I think it would be a catastrophic mistake for progressives to sit out the presidential race because we do not like the Corporate Democrat, Biden. The election of Biden would create openings for pressure politics to be successful in the coming years. If the Sanders campaign activist network stays functional working to elect Biden by raising money and organizing independently but in coordination with the Biden campaign, progressives could build power through the campaign. The independent campaign could explicitly endorse Biden as a tactic to open the opportunity for a pressure campaign for the Sanders platform during and after the election. By staying active and organized, progressives also put pressure on the Biden campaign to heed their concerns. In the context of the coronavirus, this strategy is contingent on the Biden campaign endorsing policies that will concretely address the needs of working people. If the Biden campaign proposes an austerity neoliberal budget in a time of economic depression, the Democrats cannot win.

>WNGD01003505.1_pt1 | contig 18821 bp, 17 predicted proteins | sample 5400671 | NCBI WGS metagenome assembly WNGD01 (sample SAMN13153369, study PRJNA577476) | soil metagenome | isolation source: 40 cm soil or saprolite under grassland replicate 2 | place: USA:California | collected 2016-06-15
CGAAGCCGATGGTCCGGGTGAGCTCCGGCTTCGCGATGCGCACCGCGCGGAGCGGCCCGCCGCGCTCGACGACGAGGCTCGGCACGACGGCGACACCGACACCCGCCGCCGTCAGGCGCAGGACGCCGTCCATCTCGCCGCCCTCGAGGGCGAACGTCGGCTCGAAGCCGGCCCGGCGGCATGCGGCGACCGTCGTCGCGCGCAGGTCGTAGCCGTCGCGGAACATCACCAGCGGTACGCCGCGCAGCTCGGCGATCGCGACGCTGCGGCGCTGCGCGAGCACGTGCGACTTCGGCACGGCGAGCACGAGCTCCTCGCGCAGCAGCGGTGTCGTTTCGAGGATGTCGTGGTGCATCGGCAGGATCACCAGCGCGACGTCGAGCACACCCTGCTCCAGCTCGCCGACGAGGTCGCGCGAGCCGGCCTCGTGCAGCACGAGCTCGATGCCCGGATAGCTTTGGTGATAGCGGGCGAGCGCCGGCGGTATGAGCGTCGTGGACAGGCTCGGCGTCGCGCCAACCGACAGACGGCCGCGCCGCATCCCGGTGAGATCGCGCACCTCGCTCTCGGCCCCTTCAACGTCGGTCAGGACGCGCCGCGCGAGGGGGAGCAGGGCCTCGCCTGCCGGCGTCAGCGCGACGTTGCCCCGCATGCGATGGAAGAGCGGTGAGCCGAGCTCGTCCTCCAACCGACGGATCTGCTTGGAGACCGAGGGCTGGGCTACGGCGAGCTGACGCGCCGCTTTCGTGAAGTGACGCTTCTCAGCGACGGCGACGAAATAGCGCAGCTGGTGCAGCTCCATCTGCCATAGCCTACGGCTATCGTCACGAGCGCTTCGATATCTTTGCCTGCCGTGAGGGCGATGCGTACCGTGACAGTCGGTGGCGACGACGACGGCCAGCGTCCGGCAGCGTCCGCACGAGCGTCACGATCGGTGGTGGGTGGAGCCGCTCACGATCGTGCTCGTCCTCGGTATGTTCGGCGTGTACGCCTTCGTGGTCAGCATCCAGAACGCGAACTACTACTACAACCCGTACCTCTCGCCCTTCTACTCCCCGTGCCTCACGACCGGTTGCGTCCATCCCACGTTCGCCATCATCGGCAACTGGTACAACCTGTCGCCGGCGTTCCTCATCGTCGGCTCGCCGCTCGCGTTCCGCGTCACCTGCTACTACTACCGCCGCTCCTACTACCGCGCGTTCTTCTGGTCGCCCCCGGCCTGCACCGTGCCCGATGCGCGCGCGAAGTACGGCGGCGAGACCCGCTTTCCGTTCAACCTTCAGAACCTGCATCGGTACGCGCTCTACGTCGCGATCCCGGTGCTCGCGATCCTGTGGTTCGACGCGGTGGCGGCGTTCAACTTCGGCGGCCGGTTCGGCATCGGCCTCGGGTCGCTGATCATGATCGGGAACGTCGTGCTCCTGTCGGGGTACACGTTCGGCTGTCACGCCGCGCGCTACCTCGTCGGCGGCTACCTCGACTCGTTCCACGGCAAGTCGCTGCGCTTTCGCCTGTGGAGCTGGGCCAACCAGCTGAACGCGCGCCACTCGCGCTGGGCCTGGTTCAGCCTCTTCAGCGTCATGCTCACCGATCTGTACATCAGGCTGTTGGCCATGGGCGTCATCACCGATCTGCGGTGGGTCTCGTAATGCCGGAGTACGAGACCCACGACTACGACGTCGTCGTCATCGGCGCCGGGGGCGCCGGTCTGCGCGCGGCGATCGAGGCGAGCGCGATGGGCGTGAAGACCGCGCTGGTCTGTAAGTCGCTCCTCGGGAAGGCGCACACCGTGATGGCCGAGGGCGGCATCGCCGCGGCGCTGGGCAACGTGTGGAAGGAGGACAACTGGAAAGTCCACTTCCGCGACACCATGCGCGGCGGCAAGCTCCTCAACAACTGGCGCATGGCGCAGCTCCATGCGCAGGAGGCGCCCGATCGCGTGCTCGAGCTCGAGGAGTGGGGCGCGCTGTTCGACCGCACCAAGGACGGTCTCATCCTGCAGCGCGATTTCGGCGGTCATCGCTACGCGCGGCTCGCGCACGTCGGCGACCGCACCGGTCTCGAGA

The exuberance generated by ousting Trump and the pent-up anger from the Trumps’ coronavirus pandemic and economic depression catastrophe could generate a wave of organizing. A functional organizing institution such as the Sanders campaign could potentially serve as a democratic forum to guide that organizing and be a prefiguration for a working-class proto-party. Implemented with integrity, such a strategy would also inspire confidence of the working class. It would demonstrate the capacity to implement a multi-stepped strategy to contest for power. A Biden win powered by progressive organizing will open opportunities for going on the offensive to build working-class power.

Challenges facing the US Left

From the Editors, July 2020

There is no revolution without crisis. But crisis does not necessarily lead to revolution.

Over the last months, diverse movements, rallying under the banner #BlackLivesMatter, outraged by repression and exhausted by forced isolation, have stood up to militarized cops in every U.S. state, knowing that doing so risks horrific outcomes—losing an eye to a rubber bullet or gas canister, contracting the coronavirus, even death. And yet these protests have spread globally, with massive demonstrations in dozens of cities over five continents.